Dave Gonigam

Gold is ending the week doing a little more backing and filling. After yesterday’s run-up, the spot price has pulled back to $1,665.

$2,000 looks far off in the distance. To say nothing of last September’s $1,900 high.

Then again, it could happen with the snap of a finger.

“A push on toward $2,000 is definitely on the cards before the year is out,” says Philip Klapwijk, “although a clear breach of that mark is arguably a more likely event for the first half of next year.”

Mr. Klapwijk is global head of metals analytics at the consultancy Thomson Reuters GFMS. The catalyst for $2,000 might well be, in his estimation, Spain. A meltdown there — coupled with continuing strong demand from China — could give gold a whole new “safe haven” glow.

That said, he also sees a short-term dip to the year-end 2011 level of $1,550 within a couple of months. You’ve been warned.

“U.S. investors might sleep better at night with an allocation to gold in the face of continued negative real interest rates,” says U.S. Global Investors chief and Vancouver stalwart Frank Holmes.

“The chart below shows how gold has historically climbed when interest rates fell below 0%, with a ‘strong correlation from 1977-84, and again recently when rates turned negative in early 2008,’ according to Desjardins Capital Markets.”

Negative Rates, Positive Gold

The blue line on the chart is the very definition of “financial repression” — interest rates held below the rate of inflation. And the red line is how you combat it.

Keeping the faith with bullion is one thing. Keeping the faith with stocks has been, well, more of a challenge.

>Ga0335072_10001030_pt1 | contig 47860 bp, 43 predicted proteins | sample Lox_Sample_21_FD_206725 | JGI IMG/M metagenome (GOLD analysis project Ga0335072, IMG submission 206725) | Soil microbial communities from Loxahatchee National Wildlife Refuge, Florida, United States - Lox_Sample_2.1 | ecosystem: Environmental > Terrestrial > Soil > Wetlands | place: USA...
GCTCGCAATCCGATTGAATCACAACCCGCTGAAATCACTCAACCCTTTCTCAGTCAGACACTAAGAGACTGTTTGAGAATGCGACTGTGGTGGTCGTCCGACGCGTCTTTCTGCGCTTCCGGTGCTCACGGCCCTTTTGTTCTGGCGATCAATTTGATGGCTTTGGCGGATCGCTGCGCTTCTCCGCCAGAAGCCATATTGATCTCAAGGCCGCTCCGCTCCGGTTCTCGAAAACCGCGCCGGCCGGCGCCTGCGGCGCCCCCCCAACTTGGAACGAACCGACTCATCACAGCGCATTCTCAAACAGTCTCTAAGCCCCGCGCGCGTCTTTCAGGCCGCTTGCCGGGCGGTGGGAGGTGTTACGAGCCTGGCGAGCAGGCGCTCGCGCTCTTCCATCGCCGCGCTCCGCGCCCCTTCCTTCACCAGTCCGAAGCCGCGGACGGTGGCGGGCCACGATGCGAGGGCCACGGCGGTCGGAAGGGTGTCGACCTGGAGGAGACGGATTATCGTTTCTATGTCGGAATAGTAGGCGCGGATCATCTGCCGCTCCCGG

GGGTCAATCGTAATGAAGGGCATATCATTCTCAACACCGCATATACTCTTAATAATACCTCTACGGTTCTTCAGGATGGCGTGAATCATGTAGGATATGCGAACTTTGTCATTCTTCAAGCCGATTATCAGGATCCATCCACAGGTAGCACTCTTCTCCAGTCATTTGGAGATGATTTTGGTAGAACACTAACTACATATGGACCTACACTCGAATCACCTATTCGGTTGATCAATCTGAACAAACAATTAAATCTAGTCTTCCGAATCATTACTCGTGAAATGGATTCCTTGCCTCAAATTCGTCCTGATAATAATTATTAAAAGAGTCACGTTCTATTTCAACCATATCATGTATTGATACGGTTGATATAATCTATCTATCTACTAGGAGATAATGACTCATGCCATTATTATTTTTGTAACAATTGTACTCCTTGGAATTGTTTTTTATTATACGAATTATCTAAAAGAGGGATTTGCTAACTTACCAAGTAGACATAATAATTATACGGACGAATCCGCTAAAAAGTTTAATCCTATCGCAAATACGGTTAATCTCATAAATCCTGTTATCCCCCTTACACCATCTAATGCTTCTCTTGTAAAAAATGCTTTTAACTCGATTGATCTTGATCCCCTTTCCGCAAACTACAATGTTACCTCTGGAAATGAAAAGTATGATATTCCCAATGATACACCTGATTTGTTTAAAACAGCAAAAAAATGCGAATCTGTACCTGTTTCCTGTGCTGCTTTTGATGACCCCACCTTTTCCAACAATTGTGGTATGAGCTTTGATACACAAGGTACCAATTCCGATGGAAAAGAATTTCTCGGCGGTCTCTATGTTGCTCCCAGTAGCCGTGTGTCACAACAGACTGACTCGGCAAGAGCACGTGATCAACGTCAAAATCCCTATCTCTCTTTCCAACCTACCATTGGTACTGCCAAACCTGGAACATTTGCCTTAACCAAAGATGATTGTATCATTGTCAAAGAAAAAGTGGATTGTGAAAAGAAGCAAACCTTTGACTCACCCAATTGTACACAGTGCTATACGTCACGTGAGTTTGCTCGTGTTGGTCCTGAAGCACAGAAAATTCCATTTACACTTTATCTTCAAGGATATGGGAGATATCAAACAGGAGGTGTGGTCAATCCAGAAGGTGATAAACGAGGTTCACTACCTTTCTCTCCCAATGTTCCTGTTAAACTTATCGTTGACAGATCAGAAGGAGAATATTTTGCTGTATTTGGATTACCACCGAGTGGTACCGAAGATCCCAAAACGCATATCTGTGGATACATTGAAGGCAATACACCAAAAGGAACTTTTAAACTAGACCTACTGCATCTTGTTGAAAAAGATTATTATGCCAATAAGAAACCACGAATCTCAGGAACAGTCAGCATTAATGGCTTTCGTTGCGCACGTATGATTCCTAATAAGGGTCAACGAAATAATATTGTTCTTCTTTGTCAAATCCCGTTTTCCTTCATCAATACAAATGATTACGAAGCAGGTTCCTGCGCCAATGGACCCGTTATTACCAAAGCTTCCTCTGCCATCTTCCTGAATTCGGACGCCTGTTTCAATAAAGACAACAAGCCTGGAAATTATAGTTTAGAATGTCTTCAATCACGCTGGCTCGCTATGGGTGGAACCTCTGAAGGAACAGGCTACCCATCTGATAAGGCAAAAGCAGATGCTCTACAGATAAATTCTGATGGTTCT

The HUI index of major gold stocks has bounced off lows hit earlier this week. Cold comfort in light of the fact the index sits where it did in August 2010. Or for that matter, November 2009.

“‘Cheap gold stock’ is a redundancy these days,” says Chris Mayer, “as nearly all gold stocks look cheap. While the gold price has held steady, gold stocks have lagged it. In March, that gap was the widest it’s been in the last 12 months.”

A Future of Frustration

“Gold stocks trade at only half of their historical multiples of the last dozen years,” Chris goes on. “Yet gold miners enjoy the highest profit margins and cash flows they’ve had in decades.”

What gives? “Gold management teams are usually lame. All they want to do is take what they earn and put it back into the ground to find more gold. It doesn’t matter if it makes sense to do that or not. Or maybe they blow the money on an expensive acquisition. Shareholders are often an afterthought. One way you can see this is to look at dividends paid. Only technology stocks pay out less of their earnings to shareholders.”

“Many analysts,” adds another Vancouver favorite, Rick Rule, “myself prominently among them, were dismayed at the gold mining industries’ abysmal corporate performance during the last decade.”

But this is starting to change. “Even as the [gold] equities prices continue to decline,” says Rick, “corporate performance is increasing, and increasing dramatically.

“A cursory look at producers’ income statements tells a dramatic story: Earnings and cash generation, on a per share basis, are increasing in dramatic fashion. Capital expenditures are increasingly funded with internally generated cash, rather than equity issuances or debt.”

Some producers are even — gasp — paying a dividend. Newmont is raising its dividend as the price of gold rises.

So keep the faith, Mr. Rule advises: “Recognize that markets work, but only in the longer term. If you can’t handle that, find another avocation. The cure for low prices are low prices; the cure for high prices are high prices. In order to sell high, you must buy low.”

Dave Gonigam
for The Daily Reckoning

Dave Gonigam

Dave Gonigam has been managing editor of The 5 Min. Forecast since September 2010. Before joining the research and writing team at Agora Financial in 2007, he worked for 20 years as an Emmy award-winning television news producer.

  • Rusty Brown

    “The cure for low prices are low prices”

    Are it really?

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